Synopses & Reviews
During the Gilded Age, which saw the dawn of Americaandrsquo;s enduring culture wars,and#160;Robert Green Ingersoll was known as andldquo;the Great Agnostic.andrdquo; The nationandrsquo;s most famous orator,and#160;he raised his voice on behalf ofand#160; Enlightenment reason, secularism, and the separation of church and state with a vigor unmatched since Americaandrsquo;s revolutionary generation. When he died in 1899,and#160;even his religious enemies acknowledged that he might have aspired to the U.S. presidency had he been willing to mask his opposition to religion. To the question that retains its controversial power todayandmdash;was the United States founded as a Christian nation?andmdash;Ingersoll answered an emphatic no.
In this provocative biography, Susan Jacoby, the author of Freethinkers: A History of American Secularism, restores Ingersoll to his rightful place in an American intellectual tradition extending from Thomas Jefferson and Thomas Paine to the current generation ofand#160; andldquo;new atheists.andrdquo; Jacoby illuminates the ways in which Americaandrsquo;s often-denigrated and forgotten secular history encompasses issues, ranging from womenandrsquo;s rights to evolution, as potent and divisive today as they were in Ingersollandrsquo;s time. Ingersoll emerges in this portraitand#160;as one of the indispensable public figures who keep an alternative version of history alive. He devoted his life to that greatest secular idea of allandmdash;liberty of conscience belongingand#160; to the religious and nonreligious alike.
"A rare all-American atheist is celebrated in this provocative if hagiographic sketch. Journalist and atheist intellectual Jacoby (Freethinkers: A History of American Secularism) recaps the Gilded Age career of Robert Green Ingersoll, an influential lawyer and liberal Republican orator dubbed 'The Great Agnostic' for his wildly popular lectures on religion, evolution, and other hot-button issues. Her brisk, lucid study makes him an apostle of irreligion in the tradition of Thomas Paine: a minister's son steeped in Christian doctrine, Ingersoll used folksy humor, clear expositions, and conversational language to extol science and condemn religious cant. (He lampooned the notion of intelligent design by touting cancer as the capstone of God's plan.) She also styles him a paragon of progressive politics and culture she appends his luminous eulogy for Walt Whitman and a near-saintly exemplar of secular humanism, complete with deathbed scene bathed in the joyful denial of a world to come. The author sets her frankly laudatory portrait her afterword enjoins latter-day 'Ã¢Â€Â˜New' Atheists' to honor Ingersoll's memory in an insightful analysis of the late Victorian clash between a scientific, Darwinian worldview and a fundamentalist backlash. Jacoby is hardly neutral in that culture war, but her stimulating study shows that rationalist skepticism is as authentic and deep-seated as America's fabled religiosity. Photos. Agent: Georges Borchardt." Publishers Weekly Copyright PWxyz, LLC. All rights reserved.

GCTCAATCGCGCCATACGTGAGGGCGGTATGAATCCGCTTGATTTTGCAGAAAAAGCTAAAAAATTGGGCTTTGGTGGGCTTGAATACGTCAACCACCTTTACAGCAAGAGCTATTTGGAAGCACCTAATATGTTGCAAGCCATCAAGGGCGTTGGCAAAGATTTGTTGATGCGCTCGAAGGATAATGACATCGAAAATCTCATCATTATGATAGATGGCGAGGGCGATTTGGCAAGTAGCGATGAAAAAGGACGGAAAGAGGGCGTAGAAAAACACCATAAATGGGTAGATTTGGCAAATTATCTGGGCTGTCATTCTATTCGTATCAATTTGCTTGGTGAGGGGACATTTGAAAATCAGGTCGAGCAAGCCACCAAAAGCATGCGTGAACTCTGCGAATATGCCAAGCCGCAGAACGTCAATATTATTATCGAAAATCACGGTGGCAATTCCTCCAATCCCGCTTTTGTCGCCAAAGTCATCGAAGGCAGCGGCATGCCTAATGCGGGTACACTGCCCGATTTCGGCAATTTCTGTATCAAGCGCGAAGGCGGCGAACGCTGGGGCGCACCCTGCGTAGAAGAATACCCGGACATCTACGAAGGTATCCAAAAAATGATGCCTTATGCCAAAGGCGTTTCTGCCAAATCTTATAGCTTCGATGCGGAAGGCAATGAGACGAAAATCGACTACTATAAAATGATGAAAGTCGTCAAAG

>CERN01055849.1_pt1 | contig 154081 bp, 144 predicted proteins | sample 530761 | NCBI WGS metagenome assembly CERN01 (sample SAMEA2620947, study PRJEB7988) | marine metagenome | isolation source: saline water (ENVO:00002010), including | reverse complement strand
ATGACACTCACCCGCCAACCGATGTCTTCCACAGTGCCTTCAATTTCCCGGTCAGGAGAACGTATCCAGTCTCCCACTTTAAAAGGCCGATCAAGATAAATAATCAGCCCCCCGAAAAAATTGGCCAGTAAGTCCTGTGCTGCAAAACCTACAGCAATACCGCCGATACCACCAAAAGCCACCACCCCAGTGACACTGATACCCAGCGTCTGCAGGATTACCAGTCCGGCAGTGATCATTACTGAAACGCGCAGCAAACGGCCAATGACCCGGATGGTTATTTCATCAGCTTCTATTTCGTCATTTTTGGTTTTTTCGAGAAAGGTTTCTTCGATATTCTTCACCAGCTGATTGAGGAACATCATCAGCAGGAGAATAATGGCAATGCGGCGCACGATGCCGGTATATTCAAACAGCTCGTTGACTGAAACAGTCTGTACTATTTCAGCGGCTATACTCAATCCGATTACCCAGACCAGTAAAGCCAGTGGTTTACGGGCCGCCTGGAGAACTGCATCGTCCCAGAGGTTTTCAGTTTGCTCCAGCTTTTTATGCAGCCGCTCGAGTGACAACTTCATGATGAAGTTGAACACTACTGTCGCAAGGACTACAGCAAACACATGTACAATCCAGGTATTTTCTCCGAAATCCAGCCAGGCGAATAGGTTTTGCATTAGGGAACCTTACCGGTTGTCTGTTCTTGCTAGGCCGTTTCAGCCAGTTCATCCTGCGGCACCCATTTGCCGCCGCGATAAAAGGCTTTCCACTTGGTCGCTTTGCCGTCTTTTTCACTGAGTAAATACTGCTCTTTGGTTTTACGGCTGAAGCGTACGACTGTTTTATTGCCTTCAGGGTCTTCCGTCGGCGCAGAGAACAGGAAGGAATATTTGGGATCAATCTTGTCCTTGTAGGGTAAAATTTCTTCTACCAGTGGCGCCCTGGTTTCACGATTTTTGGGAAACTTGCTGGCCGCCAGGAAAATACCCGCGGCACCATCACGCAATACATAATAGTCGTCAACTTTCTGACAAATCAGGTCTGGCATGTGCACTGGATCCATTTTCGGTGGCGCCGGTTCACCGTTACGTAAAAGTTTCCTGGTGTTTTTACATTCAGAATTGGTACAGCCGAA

A biography that restores Americaand#8217;s foremost nineteenth-century champion of reason and secularism to our still contested twenty-first-century public square
The legendary Akiva ben Yosef has fascinated Jews for centuries. One of and arguably the most important of the Tannaim, or early Jewish sages, he lived during a crucial era in the development of Judaism as we know it today, and his theology played a major part in the development of Rabbinic Judaism. Reuven Hammer details Akivaandrsquo;s life as it led to a martyrandrsquo;s death and delves into the rich legacy Akiva left us.
That legacy played an extraordinarily important role in helping the Jewish people survive difficult challenges and forge a vibrant religious life anew and it continues to influence Jewish law, ethics, and theology even today. Akivaandrsquo;s contribution to the development of Oral Torah cannot be overestimated, and in this first book written in English about the sage since 1936, Hammer reassesses Akivaandrsquo;s role from the period before the destruction of the Temple in 70 CE until the Bar Kokhba Revolt in 135 CE. He also assesses new findings about the growth of early Judaism, the reasons why Akiva was so outspoken about andldquo;Christian Jews,andrdquo; the influence of Hellenism, the Septuagint, and the canonization of the Hebrew Bible. Ultimately, Hammer shows that Judaism without Akiva would be a very different religion.
About the Author
Rabbi Reuven Hammer is the former director and dean of the Jerusalem branch of the Jewish Theological Seminary of America (JTS), 1974and#8211;92, where he served as a professor of Rabbinic literature. He holds a Doctor of Humane Letters from JTS and a PhD from Northwestern University. He was also the founding director of the Seminary of Jewish Studies (1987and#8211;90). He is the author or editor of many books, including Entering the High Holy Days: A Complete Guide to the History, Prayers, and Themes (JPS, 2005) and Sifre: A Taanaitic Commentary on the Book of Deuteronomy, both National Jewish Book Award winners.